The sound structure of english
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The sound structure of english

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The sound structure of english Presentation Transcript

  • 1. The Sound Structure of English
  • 2. phonology & phonetics phonology : the structure that lies behind speech. principles that govern phonology: the distribution of sounds, and how they contrast Phonetics: the nature and occurrence of speech sounds themselves (the physical manifestation of the actual sound)
  • 3. Written and Spoken English English spelling is unreliable as a guide to present-day pronunciation: fish should be spelled as ghoti. Reasons: 1. Influences from Latin & Germanic runic alphabet (adaptation of Greek and Latin symbols, so homophones were once pronounced differently). 2. Pronunciation changes are not represented in changed spellings
  • 4. The Runic Alphabet
  • 5. Rule-Governed Speech 1. Meaningful contrasts: Short & long vowels 2. Predictable speech sounds: pray, rpay, blue, lbue
  • 6. Accent and dialect Accent: features, patterns and phenomena belonging to variations in speech: <path>: 1. Northern British English: short vowel 2. Southern Standard British English: long vowel 3. ESL/EFL learner: /th/ as /t/ or /s/
  • 7. Accent and dialect (Contd) dialect: variations in accent + features of syntax and vocabulary He caught the pike between_______weeds. I need this plug mending. Scots English: I need this plug mended. Raising her little finger (pinkie)
  • 8. Phonetic observation and phonological generalisation phonological inferences are based on phonetic, that is, acoustic detail 1. Phonetic observation: a. pin, spin, nip b. tun, nut, stun c. kin, nick and skin
  • 9. Phonetic observation and phonological generalisation (Contd) 2. Phonological generalisation: a. the speech sounds ‘p, t, k’ have identical patterns of distribution within the syllable, i.e. they can occur pre-vocalically, postvocalically, and after ‘s’, b. in the same environments, each of these apparently different sounds seems to behave in exactly the same way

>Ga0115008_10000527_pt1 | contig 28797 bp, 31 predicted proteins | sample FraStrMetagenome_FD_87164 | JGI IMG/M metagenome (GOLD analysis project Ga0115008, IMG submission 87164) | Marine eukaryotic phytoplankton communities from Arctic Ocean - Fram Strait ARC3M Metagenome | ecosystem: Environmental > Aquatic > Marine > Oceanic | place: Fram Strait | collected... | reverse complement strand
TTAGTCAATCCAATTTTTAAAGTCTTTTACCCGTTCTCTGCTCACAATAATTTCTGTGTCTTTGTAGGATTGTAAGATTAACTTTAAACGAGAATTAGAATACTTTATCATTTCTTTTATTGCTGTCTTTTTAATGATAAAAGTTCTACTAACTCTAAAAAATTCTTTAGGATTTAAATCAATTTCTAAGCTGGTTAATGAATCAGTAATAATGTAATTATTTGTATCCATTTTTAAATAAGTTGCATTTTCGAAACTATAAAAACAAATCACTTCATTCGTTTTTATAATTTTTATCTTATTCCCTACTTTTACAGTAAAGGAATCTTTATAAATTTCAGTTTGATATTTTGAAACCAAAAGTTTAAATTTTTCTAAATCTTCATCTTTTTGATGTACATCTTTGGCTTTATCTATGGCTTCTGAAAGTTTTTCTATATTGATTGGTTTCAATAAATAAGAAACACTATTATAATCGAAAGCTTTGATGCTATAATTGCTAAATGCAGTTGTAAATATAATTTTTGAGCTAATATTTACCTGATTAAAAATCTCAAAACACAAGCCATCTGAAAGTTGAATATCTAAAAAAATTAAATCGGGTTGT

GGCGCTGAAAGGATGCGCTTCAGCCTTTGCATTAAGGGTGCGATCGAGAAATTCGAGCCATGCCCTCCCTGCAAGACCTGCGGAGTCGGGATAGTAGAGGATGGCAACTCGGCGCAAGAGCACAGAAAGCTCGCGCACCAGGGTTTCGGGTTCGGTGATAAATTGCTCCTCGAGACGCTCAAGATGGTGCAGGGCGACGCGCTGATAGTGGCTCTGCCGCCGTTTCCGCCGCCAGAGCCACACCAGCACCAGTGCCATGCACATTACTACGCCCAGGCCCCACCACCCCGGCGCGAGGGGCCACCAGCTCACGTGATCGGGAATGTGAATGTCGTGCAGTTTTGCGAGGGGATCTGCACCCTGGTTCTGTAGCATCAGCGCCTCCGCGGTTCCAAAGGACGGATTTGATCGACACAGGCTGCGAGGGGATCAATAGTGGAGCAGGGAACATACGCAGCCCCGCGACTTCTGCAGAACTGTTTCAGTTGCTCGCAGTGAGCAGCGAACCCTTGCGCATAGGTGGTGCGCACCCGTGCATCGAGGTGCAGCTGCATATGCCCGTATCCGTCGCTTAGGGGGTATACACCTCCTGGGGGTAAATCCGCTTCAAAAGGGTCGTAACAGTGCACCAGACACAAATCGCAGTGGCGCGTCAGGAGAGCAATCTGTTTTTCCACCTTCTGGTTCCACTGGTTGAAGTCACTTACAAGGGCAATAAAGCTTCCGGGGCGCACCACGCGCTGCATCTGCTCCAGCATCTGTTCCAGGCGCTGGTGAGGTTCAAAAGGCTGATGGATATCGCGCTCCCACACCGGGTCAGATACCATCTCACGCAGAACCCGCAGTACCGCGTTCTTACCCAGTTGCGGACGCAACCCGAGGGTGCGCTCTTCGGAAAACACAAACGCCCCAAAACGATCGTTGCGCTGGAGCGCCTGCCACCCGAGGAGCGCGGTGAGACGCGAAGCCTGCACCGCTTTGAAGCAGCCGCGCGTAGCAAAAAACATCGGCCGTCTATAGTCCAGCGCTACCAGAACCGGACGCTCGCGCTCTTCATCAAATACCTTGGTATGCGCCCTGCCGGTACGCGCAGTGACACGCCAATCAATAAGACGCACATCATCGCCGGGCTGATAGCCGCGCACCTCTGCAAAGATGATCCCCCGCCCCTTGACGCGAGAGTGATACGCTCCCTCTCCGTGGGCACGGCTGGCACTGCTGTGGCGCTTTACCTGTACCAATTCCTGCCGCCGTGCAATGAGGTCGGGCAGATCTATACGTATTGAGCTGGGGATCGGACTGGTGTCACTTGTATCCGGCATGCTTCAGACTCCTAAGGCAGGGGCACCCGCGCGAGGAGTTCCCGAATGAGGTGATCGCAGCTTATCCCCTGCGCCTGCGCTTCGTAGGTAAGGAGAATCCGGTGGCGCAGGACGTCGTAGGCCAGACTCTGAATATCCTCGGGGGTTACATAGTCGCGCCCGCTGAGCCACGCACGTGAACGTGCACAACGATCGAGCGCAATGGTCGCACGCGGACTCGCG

• 10. Contractiveness & Similarity /w/ /pɪn/ and /wɪn/ /ŋ/ /sɪn/ and /sɪŋ/, sing. /j/ /jɪn/ /wɪn/, /pɪn/, /ʒ/ beige and baize /r/ and /l/ /rɪp/ and /lɪp/. /ʤ/ /pɪn/ /ʤɪn/, gin.
  • 11. Consonant Physical Features 1. voiced or voiceless; 2. how it’s produced (i.e. whether it’s a stop, or a fricative; 3. where it’s produced.
  • 12. IPA
  • 13. Place of Articulation
  • 14. Manner of Articulation Obstruents (a high degree of air obstruction) 1. STOPS: the airflow from the lungs is completely blocked at some point. 2. FRICATIVES: The flow of air is constricted, but not totally stopped or blocked. The restricted airflow through the narrowed opening creates friction (this is where the term “fricative” comes from). 3. AFFRICATES: a combination of a stop and a fricative. These sounds begin like stops, with a complete blockage of air/closure of the vocal tract, and end with a restricted flow of air like fricatives.
  • 15. Manner of Articulation Sonorants(relatively little obstruction of air) NASALS: the flow of air cut off through the mouth and redirected through the nasal passage instead (sometimes called nasal stops)but because the air flows unobstructed through the nose, these sounds are classified as sonorants. LIQUIDS: with little obstruction of air. Instead, we position our tongue in the vocal tract and let the air pass around it. Because it’s hard to pinpoint the obstruction, these sounds are less “solid” than some other consonants, which is why they’re called liquids. GLIDES: These sounds, like liquids, are produced with very little obstruction of air. To produce glides, we bring articulators close together and then pull them apart, letting the sound glide off them. Glides are sometimes referred to as “semi-vowels” because they are mid-way between consonants and vowels, but they are classified as consonants. /y/ and /w/ are acoustically similar to /i/ and /u/.
  • 16. Voiced vs. Voiceless Voiced Voiceless /z/ /ʒ/ /d/ /b/ /r/ /p/ /t/ /k/ /v/ /ʤ/ /g/ /w/ /l/ /f/ /θ/ /s/ /ð/ /m/ /n/ /y/ /ng/ /∫/ / t∫/ /h/